Menendez Successfully Adds Child-Only Insurance Plan Option In Finance Health Reform Bill

Menendez Successfully Adds Child-Only Insurance Plan Option In Finance Health Reform Bill

New health insurance exchange would include children-only plans for families that could not otherwise afford insurance

Washington - In the U.S. Senate Finance Committee's markup of its health insurance reform bill, U.S. Senator Robert Menendez (D-NJ) has gained inclusion of his amendment to add child-only health plans to a new insurance exchange. The creation of insurance plans that are just for children would help ensure that children have coverage in many family situations that are unique because of economic reasons or otherwise. The amendment would provide a potentially more affordable option for these chidren in the exchange. Without this option, children might have been forced to purchase adult insurance or forgo health coverage altogether.

"Our children are our nation's most precious and vulnerable population, and they should not have to go without health coverage because of economic circumstances over which they have no control," said Menendez. "We need to think about children from families who might not otherwise be able to afford coverage, about children aging out of the foster care system or growing up with their grandparents, and about children with parents whose employers do not offer dependent coverage. These children deserve every opportunity to reach their potential, and that includes having the coverage to ensure a healthy childhood."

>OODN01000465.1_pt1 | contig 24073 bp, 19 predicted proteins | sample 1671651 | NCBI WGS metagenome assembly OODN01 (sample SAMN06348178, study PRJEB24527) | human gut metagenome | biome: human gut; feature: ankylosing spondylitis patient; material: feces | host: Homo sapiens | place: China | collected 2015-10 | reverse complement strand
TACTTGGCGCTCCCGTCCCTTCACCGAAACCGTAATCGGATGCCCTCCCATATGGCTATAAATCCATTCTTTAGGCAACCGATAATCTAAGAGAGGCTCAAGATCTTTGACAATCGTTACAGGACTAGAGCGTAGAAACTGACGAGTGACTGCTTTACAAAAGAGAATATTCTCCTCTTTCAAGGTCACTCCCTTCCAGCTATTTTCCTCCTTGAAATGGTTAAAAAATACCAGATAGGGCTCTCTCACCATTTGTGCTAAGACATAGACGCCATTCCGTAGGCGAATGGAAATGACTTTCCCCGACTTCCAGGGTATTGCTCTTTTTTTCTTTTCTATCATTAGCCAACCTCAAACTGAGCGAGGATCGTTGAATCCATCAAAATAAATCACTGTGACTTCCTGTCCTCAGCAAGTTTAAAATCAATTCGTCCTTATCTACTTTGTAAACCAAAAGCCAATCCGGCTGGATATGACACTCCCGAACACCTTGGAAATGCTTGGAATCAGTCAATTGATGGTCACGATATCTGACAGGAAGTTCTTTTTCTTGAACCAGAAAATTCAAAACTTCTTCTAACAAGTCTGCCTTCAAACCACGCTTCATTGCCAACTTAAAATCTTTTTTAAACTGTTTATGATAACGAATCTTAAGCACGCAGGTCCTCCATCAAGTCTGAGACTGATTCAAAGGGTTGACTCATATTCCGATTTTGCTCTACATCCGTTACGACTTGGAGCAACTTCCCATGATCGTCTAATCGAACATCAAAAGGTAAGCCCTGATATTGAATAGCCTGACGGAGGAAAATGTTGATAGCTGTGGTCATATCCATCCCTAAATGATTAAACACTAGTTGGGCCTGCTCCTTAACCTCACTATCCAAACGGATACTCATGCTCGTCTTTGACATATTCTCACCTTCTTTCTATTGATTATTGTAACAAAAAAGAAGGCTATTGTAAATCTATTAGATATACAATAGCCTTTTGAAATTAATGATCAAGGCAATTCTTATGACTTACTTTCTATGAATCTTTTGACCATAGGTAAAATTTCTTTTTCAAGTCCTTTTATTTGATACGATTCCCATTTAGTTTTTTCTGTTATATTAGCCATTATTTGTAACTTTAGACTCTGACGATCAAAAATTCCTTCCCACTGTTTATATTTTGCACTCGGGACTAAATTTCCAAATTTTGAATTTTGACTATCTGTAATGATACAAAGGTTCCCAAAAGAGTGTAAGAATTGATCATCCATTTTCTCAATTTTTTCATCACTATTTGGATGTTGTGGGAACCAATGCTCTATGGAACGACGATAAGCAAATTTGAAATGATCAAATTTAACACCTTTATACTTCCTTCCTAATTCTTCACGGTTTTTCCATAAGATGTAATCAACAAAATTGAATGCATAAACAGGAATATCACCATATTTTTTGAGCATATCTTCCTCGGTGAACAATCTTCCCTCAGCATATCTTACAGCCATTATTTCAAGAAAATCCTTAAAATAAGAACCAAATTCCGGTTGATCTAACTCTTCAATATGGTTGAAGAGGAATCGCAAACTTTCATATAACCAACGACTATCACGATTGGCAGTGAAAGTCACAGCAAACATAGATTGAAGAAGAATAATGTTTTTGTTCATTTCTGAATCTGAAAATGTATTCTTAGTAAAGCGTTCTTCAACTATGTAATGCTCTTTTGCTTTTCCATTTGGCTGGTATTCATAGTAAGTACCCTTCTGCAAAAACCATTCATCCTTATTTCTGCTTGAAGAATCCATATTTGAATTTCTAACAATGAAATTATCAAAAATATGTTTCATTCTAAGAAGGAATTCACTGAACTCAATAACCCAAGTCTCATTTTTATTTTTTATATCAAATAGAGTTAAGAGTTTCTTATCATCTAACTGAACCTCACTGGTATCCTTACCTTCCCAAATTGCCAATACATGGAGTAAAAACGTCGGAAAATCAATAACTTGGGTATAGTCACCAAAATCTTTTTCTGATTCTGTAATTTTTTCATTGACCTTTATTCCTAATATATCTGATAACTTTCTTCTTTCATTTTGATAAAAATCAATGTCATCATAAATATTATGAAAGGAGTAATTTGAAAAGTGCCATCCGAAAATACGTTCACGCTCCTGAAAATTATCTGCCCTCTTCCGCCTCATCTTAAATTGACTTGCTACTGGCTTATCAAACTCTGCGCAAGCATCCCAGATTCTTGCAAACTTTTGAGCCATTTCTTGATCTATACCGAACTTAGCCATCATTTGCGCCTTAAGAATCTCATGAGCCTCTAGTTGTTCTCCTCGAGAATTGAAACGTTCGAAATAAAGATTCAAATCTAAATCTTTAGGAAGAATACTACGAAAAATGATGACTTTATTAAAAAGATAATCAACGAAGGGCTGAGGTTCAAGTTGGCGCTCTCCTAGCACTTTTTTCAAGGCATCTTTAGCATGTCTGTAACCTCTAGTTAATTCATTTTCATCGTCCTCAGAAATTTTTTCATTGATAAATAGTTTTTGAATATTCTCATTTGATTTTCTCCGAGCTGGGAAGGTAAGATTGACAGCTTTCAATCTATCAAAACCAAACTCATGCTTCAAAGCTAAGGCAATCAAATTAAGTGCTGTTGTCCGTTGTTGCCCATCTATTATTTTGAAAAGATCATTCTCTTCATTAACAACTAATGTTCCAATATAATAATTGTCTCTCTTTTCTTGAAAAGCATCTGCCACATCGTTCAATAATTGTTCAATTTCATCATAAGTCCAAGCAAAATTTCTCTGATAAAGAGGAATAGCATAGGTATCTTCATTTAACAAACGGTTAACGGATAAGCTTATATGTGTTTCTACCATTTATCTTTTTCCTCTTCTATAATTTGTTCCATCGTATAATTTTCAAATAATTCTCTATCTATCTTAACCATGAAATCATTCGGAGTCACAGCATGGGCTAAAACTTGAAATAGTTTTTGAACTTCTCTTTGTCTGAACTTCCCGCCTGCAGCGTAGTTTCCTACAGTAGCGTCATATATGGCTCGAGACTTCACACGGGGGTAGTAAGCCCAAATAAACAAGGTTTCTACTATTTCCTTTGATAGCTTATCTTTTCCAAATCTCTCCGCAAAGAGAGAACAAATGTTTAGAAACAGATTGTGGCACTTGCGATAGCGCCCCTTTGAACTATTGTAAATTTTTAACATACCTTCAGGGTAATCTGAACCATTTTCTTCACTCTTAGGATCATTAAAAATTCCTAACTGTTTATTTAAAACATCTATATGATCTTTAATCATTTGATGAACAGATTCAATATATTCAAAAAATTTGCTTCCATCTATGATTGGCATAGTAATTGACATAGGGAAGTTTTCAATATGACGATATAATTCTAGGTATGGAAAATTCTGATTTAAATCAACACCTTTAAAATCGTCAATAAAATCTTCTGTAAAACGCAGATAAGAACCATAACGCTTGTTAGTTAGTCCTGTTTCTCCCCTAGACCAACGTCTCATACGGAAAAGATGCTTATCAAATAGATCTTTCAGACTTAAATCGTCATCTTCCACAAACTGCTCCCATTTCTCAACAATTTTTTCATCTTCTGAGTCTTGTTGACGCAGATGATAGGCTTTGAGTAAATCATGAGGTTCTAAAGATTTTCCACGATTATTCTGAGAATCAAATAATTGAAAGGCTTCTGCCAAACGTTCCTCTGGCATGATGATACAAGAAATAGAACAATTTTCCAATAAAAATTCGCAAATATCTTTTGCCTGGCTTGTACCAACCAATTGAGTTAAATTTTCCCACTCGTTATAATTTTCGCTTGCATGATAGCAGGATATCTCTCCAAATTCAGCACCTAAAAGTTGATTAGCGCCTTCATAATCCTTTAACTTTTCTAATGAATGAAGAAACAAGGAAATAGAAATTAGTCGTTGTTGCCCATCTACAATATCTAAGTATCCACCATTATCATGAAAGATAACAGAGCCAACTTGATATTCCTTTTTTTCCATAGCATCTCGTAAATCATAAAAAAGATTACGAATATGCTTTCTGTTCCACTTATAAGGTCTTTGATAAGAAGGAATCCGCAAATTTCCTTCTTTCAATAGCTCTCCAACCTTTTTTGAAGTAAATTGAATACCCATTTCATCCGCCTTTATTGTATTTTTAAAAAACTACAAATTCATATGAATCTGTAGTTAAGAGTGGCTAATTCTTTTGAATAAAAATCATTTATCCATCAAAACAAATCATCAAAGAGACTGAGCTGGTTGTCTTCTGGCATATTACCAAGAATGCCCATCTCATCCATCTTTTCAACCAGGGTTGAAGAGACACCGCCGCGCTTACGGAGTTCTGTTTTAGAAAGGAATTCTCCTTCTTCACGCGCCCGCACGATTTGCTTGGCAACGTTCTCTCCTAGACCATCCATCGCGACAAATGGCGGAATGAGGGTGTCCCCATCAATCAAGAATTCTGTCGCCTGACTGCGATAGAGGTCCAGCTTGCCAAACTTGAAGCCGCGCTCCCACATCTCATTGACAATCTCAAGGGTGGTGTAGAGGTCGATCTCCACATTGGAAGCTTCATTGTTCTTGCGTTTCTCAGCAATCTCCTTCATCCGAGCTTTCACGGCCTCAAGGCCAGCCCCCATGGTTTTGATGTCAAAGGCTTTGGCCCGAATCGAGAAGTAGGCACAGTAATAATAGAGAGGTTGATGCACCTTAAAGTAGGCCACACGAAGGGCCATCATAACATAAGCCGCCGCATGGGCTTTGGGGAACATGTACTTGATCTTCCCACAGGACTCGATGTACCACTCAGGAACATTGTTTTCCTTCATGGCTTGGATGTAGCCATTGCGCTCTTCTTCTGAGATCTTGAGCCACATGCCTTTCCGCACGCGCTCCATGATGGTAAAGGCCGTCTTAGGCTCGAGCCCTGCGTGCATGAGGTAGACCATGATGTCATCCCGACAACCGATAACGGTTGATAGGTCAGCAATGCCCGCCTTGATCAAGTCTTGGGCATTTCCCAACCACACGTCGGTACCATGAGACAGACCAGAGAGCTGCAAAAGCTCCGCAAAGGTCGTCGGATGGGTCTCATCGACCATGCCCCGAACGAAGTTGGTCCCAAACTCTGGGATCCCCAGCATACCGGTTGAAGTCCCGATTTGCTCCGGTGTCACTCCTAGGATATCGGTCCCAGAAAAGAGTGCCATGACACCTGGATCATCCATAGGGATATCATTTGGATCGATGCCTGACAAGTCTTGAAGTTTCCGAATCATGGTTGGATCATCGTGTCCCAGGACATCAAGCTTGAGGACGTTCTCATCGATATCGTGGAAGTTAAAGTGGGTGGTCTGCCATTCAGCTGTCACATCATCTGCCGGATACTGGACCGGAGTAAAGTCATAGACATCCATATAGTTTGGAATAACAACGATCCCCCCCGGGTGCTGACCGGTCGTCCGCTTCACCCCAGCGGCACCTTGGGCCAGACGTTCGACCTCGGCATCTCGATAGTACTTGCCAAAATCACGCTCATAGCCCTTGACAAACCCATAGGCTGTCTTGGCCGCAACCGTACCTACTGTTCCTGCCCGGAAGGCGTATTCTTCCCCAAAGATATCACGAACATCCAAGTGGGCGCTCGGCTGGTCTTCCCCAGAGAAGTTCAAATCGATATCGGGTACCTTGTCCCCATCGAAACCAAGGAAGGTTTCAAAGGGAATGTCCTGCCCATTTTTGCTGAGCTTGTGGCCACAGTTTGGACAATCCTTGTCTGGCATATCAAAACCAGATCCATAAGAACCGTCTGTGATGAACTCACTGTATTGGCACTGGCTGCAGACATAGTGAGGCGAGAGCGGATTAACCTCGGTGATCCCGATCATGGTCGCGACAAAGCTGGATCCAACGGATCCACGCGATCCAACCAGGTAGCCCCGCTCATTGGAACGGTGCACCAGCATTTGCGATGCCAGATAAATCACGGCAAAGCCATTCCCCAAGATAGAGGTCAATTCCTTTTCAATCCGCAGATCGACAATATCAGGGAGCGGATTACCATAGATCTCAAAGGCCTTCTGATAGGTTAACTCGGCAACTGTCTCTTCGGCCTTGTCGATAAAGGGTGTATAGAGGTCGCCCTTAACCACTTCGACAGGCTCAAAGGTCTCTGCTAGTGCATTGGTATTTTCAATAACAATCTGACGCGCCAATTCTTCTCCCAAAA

As the legislation is currently written, in order for children to access Children's Health Insurance Program benefits, they must first be enrolled in private health coverage. This amendment helps enusre that coverage.

Also, as the legislation is currently written, tax credit and subsidy determinations are made using taxpayer information. Because of that, even if a child could access a child-only policy in the Exchange, it is unclear how children would qualify for the tax credit since they do not file income tax returns. The amendment would address this issue by directing the HHS Secretary to determine whether alternative means, such as direct subsidies to the exchanges, are necessary to provide support for the purchase of such coverage for qualified children.